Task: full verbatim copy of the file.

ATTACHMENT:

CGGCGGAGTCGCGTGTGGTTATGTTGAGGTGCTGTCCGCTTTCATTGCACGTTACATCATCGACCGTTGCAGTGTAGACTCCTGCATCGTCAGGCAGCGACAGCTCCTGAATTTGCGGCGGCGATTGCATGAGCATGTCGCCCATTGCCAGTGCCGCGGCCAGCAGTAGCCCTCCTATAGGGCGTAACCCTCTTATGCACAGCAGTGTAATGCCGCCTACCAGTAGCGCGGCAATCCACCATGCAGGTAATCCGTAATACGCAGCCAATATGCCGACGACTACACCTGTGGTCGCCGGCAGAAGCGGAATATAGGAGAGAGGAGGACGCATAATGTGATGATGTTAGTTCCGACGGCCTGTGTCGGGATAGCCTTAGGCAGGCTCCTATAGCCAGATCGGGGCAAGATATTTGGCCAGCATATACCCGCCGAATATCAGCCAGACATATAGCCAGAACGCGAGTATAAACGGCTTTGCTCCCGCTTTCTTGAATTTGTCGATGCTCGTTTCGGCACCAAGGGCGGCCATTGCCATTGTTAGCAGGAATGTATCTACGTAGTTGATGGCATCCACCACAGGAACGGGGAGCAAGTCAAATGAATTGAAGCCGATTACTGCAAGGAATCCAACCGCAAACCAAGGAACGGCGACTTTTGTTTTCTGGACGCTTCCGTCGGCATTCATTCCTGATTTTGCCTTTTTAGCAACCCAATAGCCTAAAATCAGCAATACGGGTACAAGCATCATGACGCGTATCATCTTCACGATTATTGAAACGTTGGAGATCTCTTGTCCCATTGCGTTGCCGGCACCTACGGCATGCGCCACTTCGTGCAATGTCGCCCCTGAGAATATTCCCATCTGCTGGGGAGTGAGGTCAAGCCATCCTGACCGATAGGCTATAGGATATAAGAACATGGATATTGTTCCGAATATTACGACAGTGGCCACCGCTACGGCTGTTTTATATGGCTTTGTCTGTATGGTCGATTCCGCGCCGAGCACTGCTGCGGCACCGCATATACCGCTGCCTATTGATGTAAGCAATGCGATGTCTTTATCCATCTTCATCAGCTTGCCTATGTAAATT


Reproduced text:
CGGCGGAGTCGCGTGTGGTTATGTTGAGGTGCTGTCCGCTTTCATTGCACGTTACATCATCGACCGTTGCAGTGTAGACTCCTGCATCGTCAGGCAGCGACAGCTCCTGAATTTGCGGCGGCGATTGCATGAGCATGTCGCCCATTGCCAGTGCCGCGGCCAGCAGTAGCCCTCCTATAGGGCGTAACCCTCTTATGCACAGCAGTGTAATGCCGCCTACCAGTAGCGCGGCAATCCACCATGCAGGTAATCCGTAATACGCAGCCAATATGCCGACGACTACACCTGTGGTCGCCGGCAGAAGCGGAATATAGGAGAGAGGAGGACGCATAATGTGATGATGTTAGTTCCGACGGCCTGTGTCGGGATAGCCTTAGGCAGGCTCCTATAGCCAGATCGGGGCAAGATATTTGGCCAGCATATACCCGCCGAATATCAGCCAGACATATAGCCAGAACGCGAGTATAAACGGCTTTGCTCCCGCTTTCTTGAATTTGTCGATGCTCGTTTCGGCACCAAGGGCGGCCATTGCCATTGTTAGCAGGAATGTATCTACGTAGTTGATGGCATCCACCACAGGAACGGGGAGCAAGTCAAATGAATTGAAGCCGATTACTGCAAGGAATCCAACCGCAAACCAAGGAACGGCGACTTTTGTTTTCTGGACGCTTCCGTCGGCATTCATTCCTGATTTTGCCTTTTTAGCAACCCAATAGCCTAAAATCAGCAATACGGGTACAAGCATCATGACGCGTATCATCTTCACGATTATTGAAACGTTGGAGATCTCTTGTCCCATTGCGTTGCCGGCACCTACGGCATGCGCCACTTCGTGCAATGTCGCCCCTGAGAATATTCCCATCTGCTGGGGAGTGAGGTCAAGCCATCCTGACCGATAGGCTATAGGATATAAGAACATGGATATTGTTCCGAATATTACGACAGTGGCCACCGCTACGGCTGTTTTATATGGCTTTGTCTGTATGGTCGATTCCGCGCCGAGCACTGCTGCGGCACCGCATATACCGCTGCCTATTGATGTAAGCAATGCGATGTCTTTATCCATCTTCATCAGCTTGCCTATGTAAATT